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Sunday, June 16, 2024

Festivals: Mirror of cultural identity

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“Festivals contribute to the economic development of a region by generating revenue from tourism-related activities”

FESTIVALS – abundant in this multi-lingual and multi-cultural nation of 114 million – often reflect a community’s cultural identity, showcasing its history, traditions, and heritage.

They may involve traditional music, dance, clothing, and rituals that have been passed down through generations.

Observers note festivals provide socio-cultural benefits to communities by fostering community cohesion, social exchange, and a sense of pride since they offer opportunities for socialization, interaction, and sharing ideas, which contribute to the social fabric of society.

Are we referring to town fiestas which are plenty during summer? Or are these different from the annual town fiestas when municipalities across the archipelago celebrate perhaps good harvest and pay tribute to their respective patron saints?

It is during this time when the locals get to celebrate their culture and traditions passed on to the next generation. Fiestas reflect Filipino religion and faith, which are the most essential part of society.

Cultural festivals, which serve as a way to celebrate and honor traditions, values and beliefs, are events that celebrate the diversity and traditions of a community or ethnic group.

These festivals often include music, dance, art exhibitions, religious ceremonies and activities that reflect the cultural identity of the region.

Cultural festivals celebrate a community’s unique cultural identity. They often reflect the history, beliefs, and practices of a particular group, allowing individuals to connect with their roots.

Usually held annually or biannually, they are important for the celebration of culture and heritage.

Some of the elements of a cultural festival are the customs, myths, and oral traditions, cuisine, costumes, and music of the communities that participate.

Festivals provide a platform for the transmission of cultural values, rituals, and traditions from one generation to the next.

Many agree the festivals have positive effects like promoting the cultural heritage of the local people, promoting the city, increasing the number of tourists, creating additional cultural entertainment opportunities for the local people and increasing the quality of life of the local people.

These festivals are often a time of great celebration and help believers to remember important beliefs in their religion.

Verily, festival events in the Philippines hold great cultural and religious significance since they showcase the country’s heritage, foster a sense of community, and provide an opportunity for Filipinos to express gratitude and celebrate their traditions.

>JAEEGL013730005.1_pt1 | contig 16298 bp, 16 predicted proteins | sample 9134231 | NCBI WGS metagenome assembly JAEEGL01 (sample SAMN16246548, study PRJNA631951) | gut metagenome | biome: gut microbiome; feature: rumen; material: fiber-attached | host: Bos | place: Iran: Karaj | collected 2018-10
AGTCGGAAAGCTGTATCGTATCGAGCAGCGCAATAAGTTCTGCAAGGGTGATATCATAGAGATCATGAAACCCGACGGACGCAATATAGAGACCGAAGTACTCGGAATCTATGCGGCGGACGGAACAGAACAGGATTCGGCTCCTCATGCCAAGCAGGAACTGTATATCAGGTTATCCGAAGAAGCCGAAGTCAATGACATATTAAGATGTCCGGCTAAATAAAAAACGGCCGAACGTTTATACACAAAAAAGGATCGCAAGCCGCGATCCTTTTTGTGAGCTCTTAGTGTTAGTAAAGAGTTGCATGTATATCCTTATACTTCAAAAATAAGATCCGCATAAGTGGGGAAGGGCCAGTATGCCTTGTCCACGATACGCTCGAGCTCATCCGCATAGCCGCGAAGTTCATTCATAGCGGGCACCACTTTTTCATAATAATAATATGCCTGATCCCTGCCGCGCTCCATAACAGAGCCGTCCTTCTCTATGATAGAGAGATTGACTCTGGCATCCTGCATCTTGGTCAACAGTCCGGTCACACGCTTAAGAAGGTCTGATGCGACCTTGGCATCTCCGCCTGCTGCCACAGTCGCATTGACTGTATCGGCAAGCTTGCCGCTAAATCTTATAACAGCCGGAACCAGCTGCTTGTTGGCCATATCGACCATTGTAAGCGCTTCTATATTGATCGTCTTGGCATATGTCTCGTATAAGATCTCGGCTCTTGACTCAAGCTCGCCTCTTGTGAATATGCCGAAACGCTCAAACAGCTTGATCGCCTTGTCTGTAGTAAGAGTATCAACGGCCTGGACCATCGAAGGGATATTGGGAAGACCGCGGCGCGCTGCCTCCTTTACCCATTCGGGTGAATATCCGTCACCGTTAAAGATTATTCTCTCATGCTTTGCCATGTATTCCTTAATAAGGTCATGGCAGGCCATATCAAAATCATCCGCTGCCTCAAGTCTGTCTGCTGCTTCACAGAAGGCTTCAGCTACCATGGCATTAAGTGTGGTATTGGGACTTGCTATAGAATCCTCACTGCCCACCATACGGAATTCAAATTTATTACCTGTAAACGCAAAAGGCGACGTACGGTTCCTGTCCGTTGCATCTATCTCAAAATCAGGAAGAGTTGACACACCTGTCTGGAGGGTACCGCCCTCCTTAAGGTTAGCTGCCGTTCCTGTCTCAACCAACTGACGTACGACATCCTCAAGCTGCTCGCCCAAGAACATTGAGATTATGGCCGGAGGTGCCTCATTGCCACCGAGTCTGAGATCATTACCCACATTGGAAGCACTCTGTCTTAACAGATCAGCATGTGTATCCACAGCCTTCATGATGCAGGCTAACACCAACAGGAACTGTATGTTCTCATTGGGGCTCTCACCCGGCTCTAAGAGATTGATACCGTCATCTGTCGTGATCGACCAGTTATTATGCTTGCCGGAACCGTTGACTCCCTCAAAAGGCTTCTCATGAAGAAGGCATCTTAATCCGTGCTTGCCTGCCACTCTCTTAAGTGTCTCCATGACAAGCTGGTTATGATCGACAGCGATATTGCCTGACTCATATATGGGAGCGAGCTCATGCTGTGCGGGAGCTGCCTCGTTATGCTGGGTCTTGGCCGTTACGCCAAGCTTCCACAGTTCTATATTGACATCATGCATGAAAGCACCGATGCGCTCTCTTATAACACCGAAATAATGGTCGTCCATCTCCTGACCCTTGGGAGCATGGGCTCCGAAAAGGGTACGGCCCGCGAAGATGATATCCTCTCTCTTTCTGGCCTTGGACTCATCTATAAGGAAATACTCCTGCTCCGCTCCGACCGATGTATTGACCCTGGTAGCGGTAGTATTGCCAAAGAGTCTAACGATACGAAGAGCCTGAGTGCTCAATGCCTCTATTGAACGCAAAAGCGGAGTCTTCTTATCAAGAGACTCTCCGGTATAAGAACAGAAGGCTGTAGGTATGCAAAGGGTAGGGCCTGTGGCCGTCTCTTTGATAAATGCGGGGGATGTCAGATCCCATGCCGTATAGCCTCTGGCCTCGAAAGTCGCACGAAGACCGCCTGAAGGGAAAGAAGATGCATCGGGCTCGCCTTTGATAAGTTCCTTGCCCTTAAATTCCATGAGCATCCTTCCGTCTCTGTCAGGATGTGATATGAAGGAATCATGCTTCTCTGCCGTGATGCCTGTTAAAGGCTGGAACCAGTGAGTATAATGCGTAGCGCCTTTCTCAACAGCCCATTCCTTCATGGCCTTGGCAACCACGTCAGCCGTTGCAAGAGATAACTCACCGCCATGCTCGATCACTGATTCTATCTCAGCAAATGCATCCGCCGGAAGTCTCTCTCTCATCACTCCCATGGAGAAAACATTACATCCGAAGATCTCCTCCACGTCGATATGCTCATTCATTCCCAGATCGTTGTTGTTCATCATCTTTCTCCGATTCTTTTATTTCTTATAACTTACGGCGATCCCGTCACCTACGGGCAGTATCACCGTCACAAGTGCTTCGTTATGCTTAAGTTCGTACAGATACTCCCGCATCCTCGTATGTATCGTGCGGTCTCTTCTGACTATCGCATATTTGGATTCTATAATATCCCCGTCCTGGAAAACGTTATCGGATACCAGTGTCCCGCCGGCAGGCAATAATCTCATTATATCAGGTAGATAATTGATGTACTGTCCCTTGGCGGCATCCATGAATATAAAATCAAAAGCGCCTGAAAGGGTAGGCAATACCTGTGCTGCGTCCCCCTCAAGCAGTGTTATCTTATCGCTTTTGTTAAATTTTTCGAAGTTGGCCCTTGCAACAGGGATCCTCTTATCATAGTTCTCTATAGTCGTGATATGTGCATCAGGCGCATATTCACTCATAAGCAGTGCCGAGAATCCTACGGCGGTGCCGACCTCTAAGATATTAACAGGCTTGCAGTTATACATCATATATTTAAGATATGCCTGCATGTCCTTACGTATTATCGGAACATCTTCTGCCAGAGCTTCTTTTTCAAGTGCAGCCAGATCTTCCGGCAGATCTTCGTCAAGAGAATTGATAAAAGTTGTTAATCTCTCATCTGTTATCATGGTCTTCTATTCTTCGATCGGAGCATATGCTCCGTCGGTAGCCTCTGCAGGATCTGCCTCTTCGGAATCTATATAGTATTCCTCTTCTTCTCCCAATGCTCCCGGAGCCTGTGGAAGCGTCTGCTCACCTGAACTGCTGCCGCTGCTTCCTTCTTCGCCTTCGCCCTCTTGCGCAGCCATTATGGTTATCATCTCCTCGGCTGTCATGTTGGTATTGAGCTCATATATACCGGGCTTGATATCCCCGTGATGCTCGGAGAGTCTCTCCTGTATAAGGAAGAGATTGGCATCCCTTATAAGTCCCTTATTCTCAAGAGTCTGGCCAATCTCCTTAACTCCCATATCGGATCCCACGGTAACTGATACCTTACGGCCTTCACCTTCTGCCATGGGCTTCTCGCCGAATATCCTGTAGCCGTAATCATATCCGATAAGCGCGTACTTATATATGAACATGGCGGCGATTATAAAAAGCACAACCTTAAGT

Festivals can enhance the social image and entertainment opportunities of a destination, attracting more tourists and improving the overall perception of the community .

They also contribute to the economic development of a region by generating revenue from tourism-related activities. Festivals provide us with the time to spend with ourselves and the ones we truly love and care about, a period for deeper introspection, allowing us to know ourselves better and find peace within.

They can drive the growth of tourism-dependent businesses, such as hotels, restaurants, tour operators, and souvenir shops. The revenue generated from festival-related tourism helps diversify local economies and sustains the tourism industry. Festivals are celebrated around the world, bridging all the gaps.

Festivals bring people together, creating a sense of community and belonging.

One such festival in the country is the Tan-ok (eminence) of Ilocos Norte, first organized in 2011 by then Gov. Imee Marcos as part of the campaign to revive cultural pride and Ilocano identity by focusing on narrative-driven presentations produced by local creatives.

The festival was last staged in February 2019 before the pandemic swept the country but was re-launched in December 2020 to continue celebrating the province’s cultural heritage amid pandemic restrictions. It has since become a part of the program for Ilocos Norte’s foundation anniversary in February.

In the recent edition of Tan-ok Festival in Ilocos norte, the 23 towns and cities of the province came together to perform cultural presentations that highlighted the “distinct tradition, folklore, livelihood, and history of their (towns).

The contingent from Batac City emerged as the champion for a performance which celebrated the city’s Empanada Festival, and how this famous delicacy could “transcend borders” and “unite” people.

Coming in 2nd place was the performance from Pinili, where warriors walked during the Philippine-American War and during the second world war, that showcased the Abel Festival which gave a glimpse into the “enchanting world of Magdalena Gamayo, a master weaver now 99 years old, and her timeless craft.”

Gamayo is the first of two National Living Treasures from Ilocos Region, the second, also from Ilocos Norte, is Adelita Romualdo Bagcal, 77, a dallotera (chanter) since she was 15.

The festival which returned in 2024 after a three-year hiatus due to the pandemic is the highlight of the 205th foundation anniversary of Ilocos Norte.


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